More than 99% of this or more than two million tons would be stored as depleted uranium or spent fuel or recovered uranium. If molten chloride breeder reactors are devised, this is such an inexhaustible source of fuel that other fuels can be relegated to niche alternatives giving the world permanent energy security. Even thorium can be used to spice up the thermal reactors for long fuel life.


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PostPosted: Oct 07, 2009 10:49 am 
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Forbes: The Rare Earth Metal's Shortage

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The ore body is situated on the Hearne Channel of the Great Slave Lake (one of the ten largest and 6th deepest lakes in the world) it is easily accessible by barge. Avalon’s CEO Don Bubar has assembled a team of experienced and dedicated employees. I counted 164 drill holes in the ore body which extends over 10,500 acres. Get the picture? This ore body will be developed because a rare earth deposit is, in Avalon’s grade and configuration, rarer than rare. The ore body contains 61.1 million tonnes at a grade of 2.05%. An NI 43-101 instrument (required Canadian certification) has been completed detailing and verifying the grade and tonnage. An important advantage of the Thor Lake ore body is that it contains the valuable and scarce heavy rare earth elements.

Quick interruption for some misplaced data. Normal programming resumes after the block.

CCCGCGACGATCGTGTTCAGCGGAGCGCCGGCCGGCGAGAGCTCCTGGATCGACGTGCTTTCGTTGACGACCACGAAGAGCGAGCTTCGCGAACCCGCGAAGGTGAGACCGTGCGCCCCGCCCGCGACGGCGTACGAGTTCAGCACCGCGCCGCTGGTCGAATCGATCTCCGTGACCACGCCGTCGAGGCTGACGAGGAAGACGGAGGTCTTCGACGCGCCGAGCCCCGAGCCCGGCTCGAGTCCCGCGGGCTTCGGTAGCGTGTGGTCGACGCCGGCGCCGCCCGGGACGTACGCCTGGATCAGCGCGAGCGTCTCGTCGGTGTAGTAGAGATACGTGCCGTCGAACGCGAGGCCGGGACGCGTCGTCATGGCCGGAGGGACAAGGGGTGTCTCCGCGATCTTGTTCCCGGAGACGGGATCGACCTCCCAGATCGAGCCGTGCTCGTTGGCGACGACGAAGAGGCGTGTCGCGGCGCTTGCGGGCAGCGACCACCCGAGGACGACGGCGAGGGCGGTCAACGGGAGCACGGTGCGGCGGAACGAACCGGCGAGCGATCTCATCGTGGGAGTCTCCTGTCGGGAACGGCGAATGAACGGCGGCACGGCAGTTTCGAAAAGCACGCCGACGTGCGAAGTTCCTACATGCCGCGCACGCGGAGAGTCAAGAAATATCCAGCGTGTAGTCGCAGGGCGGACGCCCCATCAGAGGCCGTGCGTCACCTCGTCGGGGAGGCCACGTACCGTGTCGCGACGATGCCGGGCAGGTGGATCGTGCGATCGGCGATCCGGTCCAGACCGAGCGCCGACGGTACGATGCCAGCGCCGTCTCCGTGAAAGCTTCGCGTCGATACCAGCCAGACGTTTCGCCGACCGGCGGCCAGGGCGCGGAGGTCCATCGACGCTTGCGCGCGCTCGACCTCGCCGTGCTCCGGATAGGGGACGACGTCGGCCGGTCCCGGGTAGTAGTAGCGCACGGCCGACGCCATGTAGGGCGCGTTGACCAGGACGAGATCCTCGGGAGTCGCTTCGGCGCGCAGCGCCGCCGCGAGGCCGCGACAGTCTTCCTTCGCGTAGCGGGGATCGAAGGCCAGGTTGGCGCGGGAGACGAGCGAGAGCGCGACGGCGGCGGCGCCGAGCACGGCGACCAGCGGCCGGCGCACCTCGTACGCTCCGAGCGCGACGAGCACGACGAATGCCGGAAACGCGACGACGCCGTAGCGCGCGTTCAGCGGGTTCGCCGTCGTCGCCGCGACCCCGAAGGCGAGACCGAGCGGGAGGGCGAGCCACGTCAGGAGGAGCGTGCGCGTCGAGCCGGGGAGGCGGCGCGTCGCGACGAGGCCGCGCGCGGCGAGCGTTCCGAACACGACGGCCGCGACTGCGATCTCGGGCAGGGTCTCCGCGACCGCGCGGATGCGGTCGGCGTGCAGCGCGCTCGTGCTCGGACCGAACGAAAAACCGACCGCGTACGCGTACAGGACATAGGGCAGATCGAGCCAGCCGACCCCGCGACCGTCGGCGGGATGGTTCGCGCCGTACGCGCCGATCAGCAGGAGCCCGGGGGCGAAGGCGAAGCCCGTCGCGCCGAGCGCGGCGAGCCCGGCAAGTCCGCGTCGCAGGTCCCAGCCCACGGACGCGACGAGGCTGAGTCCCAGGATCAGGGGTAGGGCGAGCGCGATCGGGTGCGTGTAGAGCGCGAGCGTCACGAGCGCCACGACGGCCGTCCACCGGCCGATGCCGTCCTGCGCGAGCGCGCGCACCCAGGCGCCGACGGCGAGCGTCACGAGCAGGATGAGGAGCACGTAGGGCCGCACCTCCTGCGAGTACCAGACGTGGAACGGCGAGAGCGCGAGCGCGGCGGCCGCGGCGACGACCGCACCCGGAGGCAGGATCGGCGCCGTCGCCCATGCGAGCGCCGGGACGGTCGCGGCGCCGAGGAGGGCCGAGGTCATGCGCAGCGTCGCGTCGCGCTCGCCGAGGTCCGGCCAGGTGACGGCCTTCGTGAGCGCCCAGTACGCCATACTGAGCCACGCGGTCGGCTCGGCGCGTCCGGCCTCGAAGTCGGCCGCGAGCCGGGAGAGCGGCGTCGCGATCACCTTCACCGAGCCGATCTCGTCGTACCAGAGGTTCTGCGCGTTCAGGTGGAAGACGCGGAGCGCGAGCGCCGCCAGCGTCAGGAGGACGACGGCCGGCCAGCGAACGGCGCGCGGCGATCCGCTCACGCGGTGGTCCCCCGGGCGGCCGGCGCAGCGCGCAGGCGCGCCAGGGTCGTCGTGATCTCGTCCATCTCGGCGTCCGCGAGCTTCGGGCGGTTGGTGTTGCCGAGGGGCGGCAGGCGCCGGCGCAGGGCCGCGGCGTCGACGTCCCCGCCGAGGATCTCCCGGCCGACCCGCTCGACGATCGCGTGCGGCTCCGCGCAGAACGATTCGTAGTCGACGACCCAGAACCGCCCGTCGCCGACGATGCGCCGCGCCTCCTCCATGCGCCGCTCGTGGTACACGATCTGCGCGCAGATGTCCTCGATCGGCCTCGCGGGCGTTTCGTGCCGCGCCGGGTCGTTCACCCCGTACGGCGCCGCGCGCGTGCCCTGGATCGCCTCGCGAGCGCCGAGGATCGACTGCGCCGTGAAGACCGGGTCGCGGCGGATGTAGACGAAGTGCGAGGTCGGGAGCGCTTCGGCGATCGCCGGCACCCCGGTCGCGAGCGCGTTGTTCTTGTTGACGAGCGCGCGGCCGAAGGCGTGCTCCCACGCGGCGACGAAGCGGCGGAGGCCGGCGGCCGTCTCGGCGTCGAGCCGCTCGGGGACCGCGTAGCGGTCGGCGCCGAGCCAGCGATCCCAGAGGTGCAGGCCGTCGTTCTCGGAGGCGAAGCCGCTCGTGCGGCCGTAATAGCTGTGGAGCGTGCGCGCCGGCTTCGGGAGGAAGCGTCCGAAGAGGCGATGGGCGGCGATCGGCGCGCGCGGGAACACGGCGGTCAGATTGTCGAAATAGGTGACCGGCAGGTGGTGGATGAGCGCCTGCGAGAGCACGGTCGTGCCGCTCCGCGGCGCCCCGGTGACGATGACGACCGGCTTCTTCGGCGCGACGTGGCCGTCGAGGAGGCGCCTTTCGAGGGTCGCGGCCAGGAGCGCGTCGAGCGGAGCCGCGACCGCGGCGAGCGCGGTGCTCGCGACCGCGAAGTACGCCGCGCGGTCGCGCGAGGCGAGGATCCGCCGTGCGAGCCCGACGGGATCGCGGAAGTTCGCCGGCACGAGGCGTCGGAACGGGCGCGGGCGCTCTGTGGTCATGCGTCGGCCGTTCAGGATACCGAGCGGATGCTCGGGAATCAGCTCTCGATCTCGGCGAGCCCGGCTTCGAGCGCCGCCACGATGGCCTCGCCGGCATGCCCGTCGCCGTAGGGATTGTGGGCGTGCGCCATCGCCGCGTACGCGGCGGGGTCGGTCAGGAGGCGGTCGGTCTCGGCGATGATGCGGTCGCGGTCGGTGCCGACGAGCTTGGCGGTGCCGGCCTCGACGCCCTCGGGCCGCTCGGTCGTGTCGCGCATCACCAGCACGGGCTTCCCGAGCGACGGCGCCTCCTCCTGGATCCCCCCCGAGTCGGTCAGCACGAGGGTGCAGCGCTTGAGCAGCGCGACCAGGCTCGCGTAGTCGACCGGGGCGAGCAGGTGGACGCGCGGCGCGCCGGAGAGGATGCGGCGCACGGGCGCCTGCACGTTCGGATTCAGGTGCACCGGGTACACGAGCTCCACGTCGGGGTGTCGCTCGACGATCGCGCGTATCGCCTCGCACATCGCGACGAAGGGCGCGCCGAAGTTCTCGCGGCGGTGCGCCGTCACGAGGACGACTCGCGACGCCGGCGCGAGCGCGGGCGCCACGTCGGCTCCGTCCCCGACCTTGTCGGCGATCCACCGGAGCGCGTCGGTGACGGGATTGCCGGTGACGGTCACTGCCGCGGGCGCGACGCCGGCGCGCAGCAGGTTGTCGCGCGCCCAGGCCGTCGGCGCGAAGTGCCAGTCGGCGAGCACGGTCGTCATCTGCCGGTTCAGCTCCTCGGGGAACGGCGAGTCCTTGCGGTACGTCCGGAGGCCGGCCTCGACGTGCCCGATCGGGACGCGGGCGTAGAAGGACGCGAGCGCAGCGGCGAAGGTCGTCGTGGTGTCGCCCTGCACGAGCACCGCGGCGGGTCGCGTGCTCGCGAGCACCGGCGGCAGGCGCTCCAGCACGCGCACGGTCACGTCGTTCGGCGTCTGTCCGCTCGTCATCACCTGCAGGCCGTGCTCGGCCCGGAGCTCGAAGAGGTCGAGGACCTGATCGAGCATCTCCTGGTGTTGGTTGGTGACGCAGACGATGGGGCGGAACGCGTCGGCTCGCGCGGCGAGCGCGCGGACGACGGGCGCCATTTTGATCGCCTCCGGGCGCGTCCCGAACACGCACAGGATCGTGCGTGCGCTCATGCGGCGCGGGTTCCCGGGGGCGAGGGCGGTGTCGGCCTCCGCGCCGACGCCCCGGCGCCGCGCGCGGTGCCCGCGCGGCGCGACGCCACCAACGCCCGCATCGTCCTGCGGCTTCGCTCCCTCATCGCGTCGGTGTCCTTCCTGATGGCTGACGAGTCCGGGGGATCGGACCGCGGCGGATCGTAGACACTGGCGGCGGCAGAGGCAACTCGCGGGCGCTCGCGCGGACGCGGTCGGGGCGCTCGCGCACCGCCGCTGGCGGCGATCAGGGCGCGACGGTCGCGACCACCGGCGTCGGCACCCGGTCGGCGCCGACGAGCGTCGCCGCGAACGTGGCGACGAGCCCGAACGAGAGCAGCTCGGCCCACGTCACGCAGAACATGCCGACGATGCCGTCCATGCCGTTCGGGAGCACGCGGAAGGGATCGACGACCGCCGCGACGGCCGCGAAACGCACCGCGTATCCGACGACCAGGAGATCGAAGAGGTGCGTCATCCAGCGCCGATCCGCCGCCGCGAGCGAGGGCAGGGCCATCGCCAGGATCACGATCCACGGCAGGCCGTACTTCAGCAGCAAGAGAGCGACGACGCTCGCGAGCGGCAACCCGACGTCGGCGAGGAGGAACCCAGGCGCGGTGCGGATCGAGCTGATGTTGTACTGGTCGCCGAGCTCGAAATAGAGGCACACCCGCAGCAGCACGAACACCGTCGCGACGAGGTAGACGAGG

More evidence that rare-earth mining will supply all the thorium we could ever want.


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PostPosted: Oct 07, 2009 7:51 pm 
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Indian Rare Earths Limited is the producer of Thorium and Rare Earths in India.
http://www.irel.gov.in/scripts/products.asp
The "Waste" from rare earth production is rich in thorium and is used for thoria production.


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PostPosted: Oct 07, 2009 8:22 pm 
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Were there any interesting results from the conference on rare earth metals in Inner Mongolia?